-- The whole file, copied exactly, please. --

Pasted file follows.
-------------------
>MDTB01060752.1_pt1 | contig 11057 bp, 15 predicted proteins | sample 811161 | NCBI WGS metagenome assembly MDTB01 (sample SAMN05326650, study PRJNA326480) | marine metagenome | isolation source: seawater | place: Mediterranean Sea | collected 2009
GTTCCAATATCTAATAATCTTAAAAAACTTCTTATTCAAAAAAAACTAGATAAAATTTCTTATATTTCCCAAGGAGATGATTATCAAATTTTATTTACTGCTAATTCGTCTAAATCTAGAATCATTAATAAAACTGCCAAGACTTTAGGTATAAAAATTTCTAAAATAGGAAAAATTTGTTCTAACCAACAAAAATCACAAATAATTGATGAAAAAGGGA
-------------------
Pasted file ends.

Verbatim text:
>MDTB01060752.1_pt1 | contig 11057 bp, 15 predicted proteins | sample 811161 | NCBI WGS metagenome assembly MDTB01 (sample SAMN05326650, study PRJNA326480) | marine metagenome | isolation source: seawater | place: Mediterranean Sea | collected 2009
GTTCCAATATCTAATAATCTTAAAAAACTTCTTATTCAAAAAAAACTAGATAAAATTTCTTATATTTCCCAAGGAGATGATTATCAAATTTTATTTACTGCTAATTCGTCTAAATCTAGAATCATTAATAAAACTGCCAAGACTTTAGGTATAAAAATTTCTAAAATAGGAAAAATTTGTTCTAACCAACAAAAATCACAAATAATTGATGAAAAAGGGA